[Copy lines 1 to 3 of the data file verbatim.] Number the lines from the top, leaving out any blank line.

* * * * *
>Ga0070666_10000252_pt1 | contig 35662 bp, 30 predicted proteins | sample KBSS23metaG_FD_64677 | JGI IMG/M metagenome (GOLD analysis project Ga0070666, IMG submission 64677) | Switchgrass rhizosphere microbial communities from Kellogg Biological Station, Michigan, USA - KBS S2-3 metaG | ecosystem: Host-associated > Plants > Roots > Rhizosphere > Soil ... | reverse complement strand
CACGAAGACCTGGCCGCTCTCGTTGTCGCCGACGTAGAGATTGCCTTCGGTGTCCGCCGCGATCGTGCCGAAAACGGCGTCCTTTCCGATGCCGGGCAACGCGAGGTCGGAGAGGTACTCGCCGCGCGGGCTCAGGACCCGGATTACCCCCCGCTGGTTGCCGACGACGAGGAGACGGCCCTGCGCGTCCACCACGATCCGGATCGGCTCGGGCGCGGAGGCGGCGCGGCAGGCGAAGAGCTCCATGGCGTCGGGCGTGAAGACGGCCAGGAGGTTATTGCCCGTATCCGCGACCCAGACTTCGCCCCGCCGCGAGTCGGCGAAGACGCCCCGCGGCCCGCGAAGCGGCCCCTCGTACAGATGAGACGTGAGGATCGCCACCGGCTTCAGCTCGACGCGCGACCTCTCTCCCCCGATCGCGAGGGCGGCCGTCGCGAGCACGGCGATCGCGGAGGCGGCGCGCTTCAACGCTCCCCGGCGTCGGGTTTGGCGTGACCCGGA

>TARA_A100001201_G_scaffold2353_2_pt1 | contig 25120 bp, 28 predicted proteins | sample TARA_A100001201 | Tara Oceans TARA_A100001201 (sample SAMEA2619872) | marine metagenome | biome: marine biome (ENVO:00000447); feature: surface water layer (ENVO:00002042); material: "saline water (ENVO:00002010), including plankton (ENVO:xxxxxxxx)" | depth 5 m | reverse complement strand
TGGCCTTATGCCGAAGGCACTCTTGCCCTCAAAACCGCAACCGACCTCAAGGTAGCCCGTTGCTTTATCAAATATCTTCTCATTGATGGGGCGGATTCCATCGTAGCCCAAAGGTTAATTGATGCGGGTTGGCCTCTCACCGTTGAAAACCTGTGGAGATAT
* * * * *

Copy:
>Ga0070666_10000252_pt1 | contig 35662 bp, 30 predicted proteins | sample KBSS23metaG_FD_64677 | JGI IMG/M metagenome (GOLD analysis project Ga0070666, IMG submission 64677) | Switchgrass rhizosphere microbial communities from Kellogg Biological Station, Michigan, USA - KBS S2-3 metaG | ecosystem: Host-associated > Plants > Roots > Rhizosphere > Soil ... | reverse complement strand
CACGAAGACCTGGCCGCTCTCGTTGTCGCCGACGTAGAGATTGCCTTCGGTGTCCGCCGCGATCGTGCCGAAAACGGCGTCCTTTCCGATGCCGGGCAACGCGAGGTCGGAGAGGTACTCGCCGCGCGGGCTCAGGACCCGGATTACCCCCCGCTGGTTGCCGACGACGAGGAGACGGCCCTGCGCGTCCACCACGATCCGGATCGGCTCGGGCGCGGAGGCGGCGCGGCAGGCGAAGAGCTCCATGGCGTCGGGCGTGAAGACGGCCAGGAGGTTATTGCCCGTATCCGCGACCCAGACTTCGCCCCGCCGCGAGTCGGCGAAGACGCCCCGCGGCCCGCGAAGCGGCCCCTCGTACAGATGAGACGTGAGGATCGCCACCGGCTTCAGCTCGACGCGCGACCTCTCTCCCCCGATCGCGAGGGCGGCCGTCGCGAGCACGGCGATCGCGGAGGCGGCGCGCTTCAACGCTCCCCGGCGTCGGGTTTGGCGTGACCCGGA

>TARA_A100001201_G_scaffold2353_2_pt1 | contig 25120 bp, 28 predicted proteins | sample TARA_A100001201 | Tara Oceans TARA_A100001201 (sample SAMEA2619872) | marine metagenome | biome: marine biome (ENVO:00000447); feature: surface water layer (ENVO:00002042); material: "saline water (ENVO:00002010), including plankton (ENVO:xxxxxxxx)" | depth 5 m | reverse complement strand